Consider Utah. In 2008, Utah became the first state to mandate a 4-day workweek for its employees. The move was made to save money on energy costs in a tough economy, but state leaders discovered some unforeseen benefits. Though apprehensive at first, a year after the change was implemented, some 70 percent of workers said they preferred the four-day schedule. Time off was down 9 percent, and paid overtime was down too.
Despite the Utah program’s popularity with employees, it was ended in 2011 because the energy savings it was supposed to generate failed to materialize.
A long time ago, I used to work in an office that experimented in offering its employees a four-day workweek, perhaps inspired by Utah. It was a state government office already top heavy and needlessly bureaucratic, but the director was trying to foster a more innovative culture, so 4-day workweeks were seen as a perk that might improve morale without harming productivity. Employees simply had to work four 10-hour days, and they had the fifth day off.
Unfortunately, the experiment was a bit of a mess. Most people didn’t have enough to do during an eight hour shift, so filling 10 hours with productivity was almost impossible. Instead, it became a “goof off on the Internet” free-for-all during the hours that the 4-day workweek people were in the office unsupervised. (And it may have been a fatal flaw in the plan to not require at least one management-level employee to also participate in the compressed workweek schedule.)
Once the IT folks reported the spike in digital horseplay to the brass, the program was quickly shut down and folks went back to working a five-day week. But this was one office filled with some fairly unmotivated employees. What happens when the perk is offered to functional workers?
Compressed workweeks seems to be most popular and successful among software startups like Slingshot SEO and 37 Signals — companies with a tendency to require marathon coding sessions anyway, and within a sector whose culture has always included more perks in order to foster the innovation required to get tech companies off the ground.
There are other benefits to a compressed workweek. Having a non-weekend day free means that employees can get their doctor’s appointments and errands out of the way without needing to take additional time off. According to the Captivate Network’s recent Homing From Work survey of 4,000 white collar workers, 45 percent leave work for doctor and dentist appointments and 52 percent go out to buy gifts, greeting cards and flowers. There’s been a 31 percent increase in running errands since 2011, the study says.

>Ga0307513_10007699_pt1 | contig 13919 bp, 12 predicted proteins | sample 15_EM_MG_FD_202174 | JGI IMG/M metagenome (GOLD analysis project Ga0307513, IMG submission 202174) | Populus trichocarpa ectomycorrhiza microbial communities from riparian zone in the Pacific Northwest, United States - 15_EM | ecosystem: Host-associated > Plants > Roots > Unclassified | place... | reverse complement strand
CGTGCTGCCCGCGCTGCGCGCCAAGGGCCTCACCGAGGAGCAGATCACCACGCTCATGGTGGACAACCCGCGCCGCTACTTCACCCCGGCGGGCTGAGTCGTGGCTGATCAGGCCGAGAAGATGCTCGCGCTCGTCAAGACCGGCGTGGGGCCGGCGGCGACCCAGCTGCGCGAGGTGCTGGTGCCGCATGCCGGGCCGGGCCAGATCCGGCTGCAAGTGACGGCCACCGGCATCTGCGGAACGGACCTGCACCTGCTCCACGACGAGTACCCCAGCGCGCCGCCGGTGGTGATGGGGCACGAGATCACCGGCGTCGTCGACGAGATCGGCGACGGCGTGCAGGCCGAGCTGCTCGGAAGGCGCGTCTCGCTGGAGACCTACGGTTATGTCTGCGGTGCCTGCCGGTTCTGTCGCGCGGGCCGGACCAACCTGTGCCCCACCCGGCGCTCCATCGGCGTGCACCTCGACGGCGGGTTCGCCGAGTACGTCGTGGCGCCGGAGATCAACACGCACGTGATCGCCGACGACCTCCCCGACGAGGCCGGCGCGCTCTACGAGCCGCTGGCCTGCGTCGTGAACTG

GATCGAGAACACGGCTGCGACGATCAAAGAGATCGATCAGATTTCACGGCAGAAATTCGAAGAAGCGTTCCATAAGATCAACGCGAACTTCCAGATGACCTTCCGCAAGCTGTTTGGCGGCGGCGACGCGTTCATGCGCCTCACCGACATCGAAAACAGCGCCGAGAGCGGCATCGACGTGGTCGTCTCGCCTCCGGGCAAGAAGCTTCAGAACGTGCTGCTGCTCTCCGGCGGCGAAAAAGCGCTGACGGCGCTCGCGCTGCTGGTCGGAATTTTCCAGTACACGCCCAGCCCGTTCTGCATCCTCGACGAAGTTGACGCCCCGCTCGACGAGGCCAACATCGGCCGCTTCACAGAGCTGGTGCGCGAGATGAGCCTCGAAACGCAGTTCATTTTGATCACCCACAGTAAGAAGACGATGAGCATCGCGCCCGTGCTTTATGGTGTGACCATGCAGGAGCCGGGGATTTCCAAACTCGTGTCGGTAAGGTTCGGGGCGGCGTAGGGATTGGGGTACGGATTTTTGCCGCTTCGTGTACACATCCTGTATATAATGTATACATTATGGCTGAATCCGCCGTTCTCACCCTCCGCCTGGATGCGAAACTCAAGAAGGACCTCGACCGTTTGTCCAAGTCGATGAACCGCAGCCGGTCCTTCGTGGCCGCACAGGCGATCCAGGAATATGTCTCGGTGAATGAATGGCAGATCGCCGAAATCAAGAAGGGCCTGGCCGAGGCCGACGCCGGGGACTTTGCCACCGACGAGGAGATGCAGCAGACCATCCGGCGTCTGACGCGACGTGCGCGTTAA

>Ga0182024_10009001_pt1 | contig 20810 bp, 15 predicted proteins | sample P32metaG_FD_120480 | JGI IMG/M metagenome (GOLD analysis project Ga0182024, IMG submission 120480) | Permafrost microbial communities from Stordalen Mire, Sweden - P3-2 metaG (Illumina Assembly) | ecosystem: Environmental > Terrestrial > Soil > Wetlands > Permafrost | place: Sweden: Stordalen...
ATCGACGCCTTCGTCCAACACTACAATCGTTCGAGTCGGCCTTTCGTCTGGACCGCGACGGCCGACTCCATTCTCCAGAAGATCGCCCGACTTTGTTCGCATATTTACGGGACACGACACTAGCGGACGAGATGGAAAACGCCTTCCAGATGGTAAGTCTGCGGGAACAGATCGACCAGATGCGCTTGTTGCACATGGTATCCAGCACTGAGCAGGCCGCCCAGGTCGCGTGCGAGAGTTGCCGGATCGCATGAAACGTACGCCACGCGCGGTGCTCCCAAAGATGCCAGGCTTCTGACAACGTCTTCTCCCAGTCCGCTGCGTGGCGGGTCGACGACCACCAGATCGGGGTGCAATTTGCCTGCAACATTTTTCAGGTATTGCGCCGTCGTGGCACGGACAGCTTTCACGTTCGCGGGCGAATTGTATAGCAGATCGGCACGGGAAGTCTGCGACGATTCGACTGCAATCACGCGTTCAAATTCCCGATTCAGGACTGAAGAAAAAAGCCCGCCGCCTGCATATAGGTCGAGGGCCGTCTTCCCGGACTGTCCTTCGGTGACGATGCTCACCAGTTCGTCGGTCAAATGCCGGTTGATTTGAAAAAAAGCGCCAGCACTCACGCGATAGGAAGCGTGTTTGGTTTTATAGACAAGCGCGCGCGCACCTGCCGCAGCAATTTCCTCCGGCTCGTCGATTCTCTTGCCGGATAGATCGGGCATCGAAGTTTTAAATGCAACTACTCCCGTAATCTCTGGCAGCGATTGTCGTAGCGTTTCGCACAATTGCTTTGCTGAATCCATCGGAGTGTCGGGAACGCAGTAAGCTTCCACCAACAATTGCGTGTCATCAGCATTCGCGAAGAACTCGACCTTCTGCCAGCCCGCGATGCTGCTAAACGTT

A four-day workweek also means employees can cut their commuting time and expenses by 20 percent. In addition, a compressed workweek can give employees the time to pursue their hobbies or entrepreneurial interests, giving them less of a reason to try to sneak those activities during the workday.
Despite those advantages, most employers remain opposed to the four-day workweek. After all, if the boss is choosing who to promote based on their tendency to show up early and leave late, a four-day workweek is going to make that judgment impossible. That in itself may not be a bad thing, as we argue the value of shifting the conversation to one about the value you provide during the hours you work, versus the notion that working longer creates more value. Beyond that, companies often don’t feel like they get enough out of the arrangement to justify it.
Another side of the coin is how to effectively bridge the gap between different generations at work. An older worker may be happy with the 5-day workweek, whereas a younger worker may be more inclined to work longer hours for a 3-day weekend. If part of your workforce is waiting for a deliverable from someone who’s out on Fridays, that may cause backups and bottlenecks that can create tensions. It’s important to understand the dynamics between your workforce as you consider the 4-day workweek.
It seems, for now, that the majority of companies in the U.S. aren’t quite ready for it.